Coming off one of the most-discussed postseasons in recent memory, Major League Baseball is not resting on its laurels. The offseason is in full swing, which means teams are preparing offers to free agents and lining up their trade chips. 

While the signings aren’t likely to come until the winter meetings, trades are a different animal. Thanks to the arbitration process and payroll projections for next season, teams have to be active for financial reasons. It’s an unfortunate reality of the sports worldricher teams have flexibility that others don’t. 

Trade rumors are starting to heat up, which makes this the perfect time to analyze what they mean for the players and teams being talked about. 


Royals Undergoing Changes?

Lost in the shuffle of Kansas City’s run to the World Series is the fact that this team is going to look much different in 2015. James Shields is likely gone unless the Royals want to get in a bidding war that could result in a $100 million contract. 

Billy Butler’s team option was declined, though that wasn’t a surprise because his performance in 2014 didn’t warrant $12.5 million next season. There are also six players in their second or third year of arbitration eligibility (Greg Holland, Eric Hosmer, Aaron Crow, Tim Collins, Justin Maxwell, Brett Hayes). 

There’s also the escalating salary of Alex Gordon in the final guaranteed year of his contract, which will pay him $12.5 million with a team option for 2016.

All of these numbers add up to a lot of money the Royals may not have, which is why it isn’t a surprise that Andy Martino of the New York Daily News reported three key players from the World Series run could be on the block:

Alex Gordon, Eric Hosmer and Mike Moustakas have become identified with a magical year, but the team faces looming decisions and/or escalating salary on each player. The expectation within the industry is that they will at least listen to trade offers.

To be clear, we are not saying that any of those guys are goners — merely that life with a payroll near $100 million involves hard choices, and a need to consider all options.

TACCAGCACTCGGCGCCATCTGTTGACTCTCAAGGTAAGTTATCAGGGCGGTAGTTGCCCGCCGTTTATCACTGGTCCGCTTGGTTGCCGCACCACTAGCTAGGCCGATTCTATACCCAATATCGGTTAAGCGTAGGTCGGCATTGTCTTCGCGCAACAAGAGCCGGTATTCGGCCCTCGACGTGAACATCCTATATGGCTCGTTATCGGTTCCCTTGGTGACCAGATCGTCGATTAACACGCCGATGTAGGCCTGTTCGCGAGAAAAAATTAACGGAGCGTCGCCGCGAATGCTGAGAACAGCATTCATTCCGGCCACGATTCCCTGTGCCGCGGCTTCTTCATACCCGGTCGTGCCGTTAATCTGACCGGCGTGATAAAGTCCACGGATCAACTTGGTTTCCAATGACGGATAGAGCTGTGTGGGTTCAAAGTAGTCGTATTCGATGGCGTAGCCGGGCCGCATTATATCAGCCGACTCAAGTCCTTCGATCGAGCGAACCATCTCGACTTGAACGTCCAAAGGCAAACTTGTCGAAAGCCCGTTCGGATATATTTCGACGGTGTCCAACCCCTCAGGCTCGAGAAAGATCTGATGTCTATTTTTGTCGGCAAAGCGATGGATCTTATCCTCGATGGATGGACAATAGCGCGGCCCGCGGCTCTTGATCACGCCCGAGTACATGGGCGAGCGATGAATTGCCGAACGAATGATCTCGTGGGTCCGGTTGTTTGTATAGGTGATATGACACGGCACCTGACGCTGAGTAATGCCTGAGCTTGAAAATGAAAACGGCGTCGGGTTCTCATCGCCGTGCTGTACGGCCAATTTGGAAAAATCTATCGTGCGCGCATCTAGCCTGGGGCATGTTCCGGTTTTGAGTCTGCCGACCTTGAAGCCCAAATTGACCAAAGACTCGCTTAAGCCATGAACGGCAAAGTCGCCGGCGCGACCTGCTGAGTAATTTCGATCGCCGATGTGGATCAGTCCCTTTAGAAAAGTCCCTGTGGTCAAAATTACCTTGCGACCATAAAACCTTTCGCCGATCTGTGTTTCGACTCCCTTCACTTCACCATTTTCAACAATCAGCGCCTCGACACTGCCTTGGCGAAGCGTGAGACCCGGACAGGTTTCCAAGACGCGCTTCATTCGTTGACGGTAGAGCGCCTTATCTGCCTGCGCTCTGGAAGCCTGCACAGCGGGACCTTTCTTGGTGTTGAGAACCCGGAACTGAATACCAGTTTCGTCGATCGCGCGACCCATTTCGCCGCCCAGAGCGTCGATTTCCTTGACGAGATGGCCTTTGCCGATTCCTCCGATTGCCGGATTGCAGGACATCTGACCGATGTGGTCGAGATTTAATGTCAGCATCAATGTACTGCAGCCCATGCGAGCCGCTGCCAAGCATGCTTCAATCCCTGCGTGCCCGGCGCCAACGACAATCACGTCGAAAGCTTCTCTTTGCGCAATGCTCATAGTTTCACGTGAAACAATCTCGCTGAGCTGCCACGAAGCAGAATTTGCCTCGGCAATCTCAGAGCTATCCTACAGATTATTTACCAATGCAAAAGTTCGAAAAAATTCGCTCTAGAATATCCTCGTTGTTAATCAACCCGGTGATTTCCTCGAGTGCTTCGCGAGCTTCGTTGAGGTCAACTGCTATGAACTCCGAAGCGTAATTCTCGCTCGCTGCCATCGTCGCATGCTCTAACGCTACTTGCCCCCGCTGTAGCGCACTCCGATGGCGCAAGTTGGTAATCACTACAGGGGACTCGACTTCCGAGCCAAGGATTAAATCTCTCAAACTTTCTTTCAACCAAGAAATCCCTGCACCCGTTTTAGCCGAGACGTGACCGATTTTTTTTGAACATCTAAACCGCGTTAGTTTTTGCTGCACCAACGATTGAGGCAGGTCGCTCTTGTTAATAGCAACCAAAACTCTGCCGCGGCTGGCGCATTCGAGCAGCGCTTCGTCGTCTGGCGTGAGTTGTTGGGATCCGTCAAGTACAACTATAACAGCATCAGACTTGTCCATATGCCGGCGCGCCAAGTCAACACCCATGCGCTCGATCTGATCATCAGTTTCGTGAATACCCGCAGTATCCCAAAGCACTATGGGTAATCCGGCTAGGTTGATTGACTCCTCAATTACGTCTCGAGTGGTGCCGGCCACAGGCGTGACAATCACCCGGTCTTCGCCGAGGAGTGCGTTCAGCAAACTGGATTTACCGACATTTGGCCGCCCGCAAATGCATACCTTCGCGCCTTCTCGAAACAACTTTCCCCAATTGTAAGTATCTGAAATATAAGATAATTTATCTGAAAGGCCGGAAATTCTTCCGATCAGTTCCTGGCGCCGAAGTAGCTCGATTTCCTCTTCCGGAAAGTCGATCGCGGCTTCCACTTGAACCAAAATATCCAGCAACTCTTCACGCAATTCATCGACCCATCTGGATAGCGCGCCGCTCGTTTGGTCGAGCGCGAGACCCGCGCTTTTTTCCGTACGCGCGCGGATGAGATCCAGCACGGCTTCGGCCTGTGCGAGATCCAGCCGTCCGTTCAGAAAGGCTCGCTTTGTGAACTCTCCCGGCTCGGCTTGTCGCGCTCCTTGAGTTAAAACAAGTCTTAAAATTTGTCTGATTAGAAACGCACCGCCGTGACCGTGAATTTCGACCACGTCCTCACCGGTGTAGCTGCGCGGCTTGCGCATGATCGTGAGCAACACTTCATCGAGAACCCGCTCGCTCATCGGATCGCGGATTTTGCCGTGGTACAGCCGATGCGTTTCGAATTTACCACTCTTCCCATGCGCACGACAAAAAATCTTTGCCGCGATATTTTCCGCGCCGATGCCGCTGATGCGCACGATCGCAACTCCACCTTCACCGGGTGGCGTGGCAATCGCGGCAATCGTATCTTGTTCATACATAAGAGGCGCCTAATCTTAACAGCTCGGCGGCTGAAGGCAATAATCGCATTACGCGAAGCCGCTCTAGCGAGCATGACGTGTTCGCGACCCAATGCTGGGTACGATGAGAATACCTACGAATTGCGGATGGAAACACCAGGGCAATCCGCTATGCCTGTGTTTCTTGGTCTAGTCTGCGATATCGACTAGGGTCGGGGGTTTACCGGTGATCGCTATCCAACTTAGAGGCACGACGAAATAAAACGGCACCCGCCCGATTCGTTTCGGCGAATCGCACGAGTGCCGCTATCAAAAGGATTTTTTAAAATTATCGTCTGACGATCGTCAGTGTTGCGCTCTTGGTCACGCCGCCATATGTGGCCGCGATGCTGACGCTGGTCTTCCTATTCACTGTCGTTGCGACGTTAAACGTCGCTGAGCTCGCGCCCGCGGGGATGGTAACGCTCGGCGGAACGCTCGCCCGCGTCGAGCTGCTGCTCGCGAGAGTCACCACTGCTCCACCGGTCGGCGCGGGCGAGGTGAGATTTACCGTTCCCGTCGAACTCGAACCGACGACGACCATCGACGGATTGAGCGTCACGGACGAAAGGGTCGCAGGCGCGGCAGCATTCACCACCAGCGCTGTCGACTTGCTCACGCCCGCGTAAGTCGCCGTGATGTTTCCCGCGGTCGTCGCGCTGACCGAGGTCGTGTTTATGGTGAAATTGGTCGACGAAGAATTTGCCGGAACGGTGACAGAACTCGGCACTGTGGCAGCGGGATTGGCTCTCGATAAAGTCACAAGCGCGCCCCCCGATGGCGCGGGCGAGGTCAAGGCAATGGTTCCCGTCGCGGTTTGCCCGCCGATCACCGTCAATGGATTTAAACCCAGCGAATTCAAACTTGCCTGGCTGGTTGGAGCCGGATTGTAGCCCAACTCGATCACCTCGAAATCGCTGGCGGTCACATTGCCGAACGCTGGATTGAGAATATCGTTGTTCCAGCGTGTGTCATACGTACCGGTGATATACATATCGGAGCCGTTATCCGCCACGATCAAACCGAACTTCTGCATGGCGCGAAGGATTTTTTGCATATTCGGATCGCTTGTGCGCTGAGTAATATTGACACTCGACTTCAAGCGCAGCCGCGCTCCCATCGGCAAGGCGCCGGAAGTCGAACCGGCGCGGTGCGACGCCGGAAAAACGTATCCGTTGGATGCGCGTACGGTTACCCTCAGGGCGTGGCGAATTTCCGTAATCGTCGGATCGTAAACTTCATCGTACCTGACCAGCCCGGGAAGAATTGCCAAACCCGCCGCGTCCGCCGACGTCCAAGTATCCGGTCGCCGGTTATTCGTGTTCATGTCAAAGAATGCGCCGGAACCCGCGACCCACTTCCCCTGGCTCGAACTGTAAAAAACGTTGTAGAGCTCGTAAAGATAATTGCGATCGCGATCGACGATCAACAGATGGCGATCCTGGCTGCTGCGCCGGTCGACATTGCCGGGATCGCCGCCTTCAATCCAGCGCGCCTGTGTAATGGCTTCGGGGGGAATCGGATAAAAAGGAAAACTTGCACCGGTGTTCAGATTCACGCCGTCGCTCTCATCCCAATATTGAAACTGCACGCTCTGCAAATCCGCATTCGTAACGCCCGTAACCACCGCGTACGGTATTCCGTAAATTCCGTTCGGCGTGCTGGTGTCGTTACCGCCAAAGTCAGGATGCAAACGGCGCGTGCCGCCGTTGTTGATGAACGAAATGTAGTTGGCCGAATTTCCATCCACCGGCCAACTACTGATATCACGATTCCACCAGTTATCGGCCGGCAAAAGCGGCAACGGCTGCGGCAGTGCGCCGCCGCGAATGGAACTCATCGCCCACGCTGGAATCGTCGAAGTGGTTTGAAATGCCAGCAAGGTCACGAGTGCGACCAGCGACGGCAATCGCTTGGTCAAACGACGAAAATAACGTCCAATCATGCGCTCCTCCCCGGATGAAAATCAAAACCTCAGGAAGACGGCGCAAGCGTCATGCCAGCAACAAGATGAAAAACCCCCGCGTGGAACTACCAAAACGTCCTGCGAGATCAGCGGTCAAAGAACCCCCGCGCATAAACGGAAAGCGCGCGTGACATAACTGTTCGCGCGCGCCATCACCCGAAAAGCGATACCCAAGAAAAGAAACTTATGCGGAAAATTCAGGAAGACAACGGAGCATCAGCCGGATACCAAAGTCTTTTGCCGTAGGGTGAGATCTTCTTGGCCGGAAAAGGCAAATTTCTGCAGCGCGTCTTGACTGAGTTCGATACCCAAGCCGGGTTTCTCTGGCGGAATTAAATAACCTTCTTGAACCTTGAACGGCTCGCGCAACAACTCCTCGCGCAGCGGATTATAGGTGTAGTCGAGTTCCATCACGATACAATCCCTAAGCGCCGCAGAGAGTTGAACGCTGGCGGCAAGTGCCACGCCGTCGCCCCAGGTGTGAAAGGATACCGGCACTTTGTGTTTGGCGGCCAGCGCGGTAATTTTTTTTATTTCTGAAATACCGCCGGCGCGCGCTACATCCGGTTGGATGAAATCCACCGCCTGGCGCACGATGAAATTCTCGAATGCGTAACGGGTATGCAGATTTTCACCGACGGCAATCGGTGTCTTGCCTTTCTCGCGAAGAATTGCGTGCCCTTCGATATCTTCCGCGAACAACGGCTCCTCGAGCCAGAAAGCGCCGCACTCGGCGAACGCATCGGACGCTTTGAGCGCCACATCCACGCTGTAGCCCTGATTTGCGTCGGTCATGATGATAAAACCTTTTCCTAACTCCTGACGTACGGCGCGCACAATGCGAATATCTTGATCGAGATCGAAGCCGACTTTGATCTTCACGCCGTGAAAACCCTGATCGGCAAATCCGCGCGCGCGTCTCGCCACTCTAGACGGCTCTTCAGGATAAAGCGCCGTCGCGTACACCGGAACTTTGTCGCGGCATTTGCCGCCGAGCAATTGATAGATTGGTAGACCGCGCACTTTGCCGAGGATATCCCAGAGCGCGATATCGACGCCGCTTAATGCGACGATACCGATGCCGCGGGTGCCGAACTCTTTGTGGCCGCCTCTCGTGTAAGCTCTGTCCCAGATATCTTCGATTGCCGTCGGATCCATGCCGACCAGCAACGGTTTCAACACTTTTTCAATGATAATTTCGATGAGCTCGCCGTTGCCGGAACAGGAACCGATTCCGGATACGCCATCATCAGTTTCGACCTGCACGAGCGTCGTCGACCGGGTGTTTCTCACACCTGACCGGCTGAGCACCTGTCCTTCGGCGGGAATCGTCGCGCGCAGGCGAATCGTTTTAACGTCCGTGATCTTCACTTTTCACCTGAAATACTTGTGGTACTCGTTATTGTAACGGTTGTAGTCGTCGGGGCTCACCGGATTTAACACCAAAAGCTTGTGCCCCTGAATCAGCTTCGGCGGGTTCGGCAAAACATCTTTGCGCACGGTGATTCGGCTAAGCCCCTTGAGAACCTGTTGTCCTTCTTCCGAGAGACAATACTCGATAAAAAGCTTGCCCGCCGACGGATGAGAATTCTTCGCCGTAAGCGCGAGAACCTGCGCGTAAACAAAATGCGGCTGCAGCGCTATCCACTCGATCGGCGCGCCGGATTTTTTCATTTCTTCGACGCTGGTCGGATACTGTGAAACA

Gordon is the big name in that group because of his high salary and age. (He turns 31 in February.) Hosmer made $3.6 million last year, his first year of arbitration, and is still young enough at 25 to have high upside. Mike Moustakas was a hero in the playoffs but still hit .212/.271/.361 and was demoted to Triple-A in May. 

Moustakas is also in his first year of arbitration eligibility, so he will go from making $549,000 in 2014 to substantially more in 2015. He seems to be the most likely candidate to move given his erratic performance and impending raise. 

Gordon, despite the high salary, is still a bargain at $12.5 million. He was worth 6.6 wins above replacement, which translates to $36.3 million of total value added, per FanGraphs. The Royals are still good enough to compete for a playoff spot in 2015, so trading their best all-around player doesn’t make sense. 

The best thing for the Royals to do is what Martino reports they plan to do: Listen to offers on all three, likely plan to keep Gordon and Hosmer, but if the right deal comes along for either one, then take it. Moustakas is expendable regardless of whether the Royals are contenders or not because he’s never lived up to his prospect hype. 

Sorry, it was a nice run in October for Moustakas, but a power surge in the postseason doesn’t change three years of bad performance. 


David Freese on the Move Again?

One year after the Los Angeles Angels acquired him from the St. Louis Cardinals, David Freese could find himself in another uniform by the time next season starts. He’s not the only Angel on the trade block, according to Ken Rosenthal of Fox Sports:

The team is likely to trade either second baseman Howie Kendrick or third baseman David Freese to address other needs, according to major-league sources.